The largest, and by far the most important part of a building’s structure, is its foundation. As with any building, residential or commercial, if there’s a problem with the foundation and it is not addressed in a timely manner, it could be a very costly repair. And even more so with a commercial building as it tends to be much larger in area than a single family dwelling.
What are the key signs of foundation problems?
Cracked or Crumbling Foundation
Cracks and separations in the exterior masonry can signal a shifting foundation. Look for step cracks in the mortar between bricks as well as cracking of the bricks themselves, and separations or gaps where two walls meet. This is especially relevant with the tilt wall construction common among manufacturing facilities and warehouses. The sooner you act on this type of damage, the more you’ll save in repair costs later.
Another cause of foundation cracks is the soil that is against the wall. Too much water or not enough water in the soil can cause a problem for foundation walls. Too much water and the soil can exert hydrostatic pressure, causing the wall to lean in or bow into the basement. Too little water and the soil will contract, leaving little support for the foundation wall.
Visible gaps in the fascia – the material that connects the roof to the exterior walls – can tell you a lot about the foundation’s health. These gaps could be the property settling or reacting to humidity, but they could also be signs of a more serious foundation problem.
Multi-story buildings such as multi-family apartment complexes and condominiums are particularly prone to this type of separation if the foundation has shifted.
If there is water damage in the walls or a leak in the basement, that is a big sign that there is probably some type of structural damage going on. A water leak should be addressed as soon as it’s discovered because there may be a lot happening behind the scenes. It might just be caused by a misplaced downspout or it could be something more serious like a leaking pipe or cracked foundation.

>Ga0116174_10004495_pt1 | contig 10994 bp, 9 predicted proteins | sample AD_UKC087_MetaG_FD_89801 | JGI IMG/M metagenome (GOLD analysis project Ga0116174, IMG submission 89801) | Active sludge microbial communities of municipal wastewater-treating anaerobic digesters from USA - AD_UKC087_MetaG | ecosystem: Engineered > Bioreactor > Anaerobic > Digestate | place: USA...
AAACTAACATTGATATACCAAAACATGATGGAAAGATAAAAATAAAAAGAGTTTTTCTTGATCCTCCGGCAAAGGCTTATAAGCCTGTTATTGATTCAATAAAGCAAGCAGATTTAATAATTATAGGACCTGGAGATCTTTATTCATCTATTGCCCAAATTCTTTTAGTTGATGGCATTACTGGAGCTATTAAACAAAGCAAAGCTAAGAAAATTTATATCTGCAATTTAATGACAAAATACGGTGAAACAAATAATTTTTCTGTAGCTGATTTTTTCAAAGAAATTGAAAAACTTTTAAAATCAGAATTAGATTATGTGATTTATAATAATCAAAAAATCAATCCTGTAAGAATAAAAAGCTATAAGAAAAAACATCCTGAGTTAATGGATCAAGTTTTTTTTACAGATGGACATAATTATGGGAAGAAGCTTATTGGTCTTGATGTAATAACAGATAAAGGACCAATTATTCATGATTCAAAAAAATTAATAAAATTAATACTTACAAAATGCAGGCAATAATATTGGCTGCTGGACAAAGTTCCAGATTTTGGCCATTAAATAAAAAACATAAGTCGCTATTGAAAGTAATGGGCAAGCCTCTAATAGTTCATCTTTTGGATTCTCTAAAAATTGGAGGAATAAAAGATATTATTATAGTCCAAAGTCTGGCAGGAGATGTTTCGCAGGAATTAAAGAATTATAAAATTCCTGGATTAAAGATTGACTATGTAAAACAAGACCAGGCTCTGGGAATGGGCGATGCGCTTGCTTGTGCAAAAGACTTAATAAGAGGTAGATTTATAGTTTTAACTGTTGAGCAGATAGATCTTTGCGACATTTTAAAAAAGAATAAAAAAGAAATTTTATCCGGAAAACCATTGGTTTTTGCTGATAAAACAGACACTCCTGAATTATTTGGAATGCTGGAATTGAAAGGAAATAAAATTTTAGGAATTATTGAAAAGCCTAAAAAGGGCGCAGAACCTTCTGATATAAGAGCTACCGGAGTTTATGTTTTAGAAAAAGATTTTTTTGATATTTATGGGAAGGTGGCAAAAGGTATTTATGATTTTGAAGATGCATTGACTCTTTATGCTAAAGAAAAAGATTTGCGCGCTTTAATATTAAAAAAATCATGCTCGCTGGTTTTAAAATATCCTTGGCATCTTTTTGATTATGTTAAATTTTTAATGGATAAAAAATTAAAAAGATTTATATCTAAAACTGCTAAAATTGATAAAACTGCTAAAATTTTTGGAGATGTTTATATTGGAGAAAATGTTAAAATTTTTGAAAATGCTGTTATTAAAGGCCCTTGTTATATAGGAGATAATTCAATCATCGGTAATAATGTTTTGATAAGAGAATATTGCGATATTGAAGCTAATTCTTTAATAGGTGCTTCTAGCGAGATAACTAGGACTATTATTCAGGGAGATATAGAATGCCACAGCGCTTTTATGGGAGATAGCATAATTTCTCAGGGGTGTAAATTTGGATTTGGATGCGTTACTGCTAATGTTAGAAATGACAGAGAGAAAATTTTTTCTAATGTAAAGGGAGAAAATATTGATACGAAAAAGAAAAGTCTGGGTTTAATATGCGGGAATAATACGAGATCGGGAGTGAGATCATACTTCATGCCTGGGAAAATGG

Warping and Sagging Floors
Cracked ceramic tiles, linoleum that has separated or bunched up, wooden floors that have warped or buckled, and sagging floors are all signs that something has changed since the installation of the floor. If you have a sealed concrete floor (basically the foundation with some waterproofing and dye), you should look for new cracks, which will have a lighter appearance from the thinner “cosmetic” cracks that were present when your floor was sealed. Your flooring sits directly on top of your foundation, so any sign that the floor is suffering should be seen as a sign of a possible foundation problem.
Cracks in the drywall, separation between walls and moldings, and cracks that emanate from door frames and window frames are all signs that things might not be totally square with your commercial property. If the crack is vertical and begins where the ceiling and wall meet, it is most likely caused by normal settling. However, if the crack is horizontal or at a 45-degree angle, it can be a sign that your foundation is shifting.
In high-traffic properties such as a retail store or restaurant, this could be simply from use. But as always, it is better to check these signs out early before the underlying cause graduates from a minor problem to a major one.
For more information on the different types of interior building cracks, click here.
Doors & Windows Not Opening or Closing
Doors and windows that are not closing properly, or require more effort than before, can be an indication that something is wrong with the foundation. As with fascia gaps, multi-family properties such as apartment complexes and condominiums are prone to this issue because they have so many doors.
If things are starting to go out-of-square with the property, it is likely due to a shifting foundation, which can lead to major wall breaks, separations and foundation failures.
Restaurants and institutional properties are notorious for plumbing issues. Plumbing can fail for a number of reasons, and when it fails beneath the foundation, the soil supporting the foundation becomes compromised. Equally, a shifting foundation can exert a massive amount of force against existing plumbing, causing pipes to burst, sometimes going unnoticed for days. While fixing the offending pipe may seem like a final solution, if the foundation isn’t repaired, you’ll simply be repeating this repair in the future.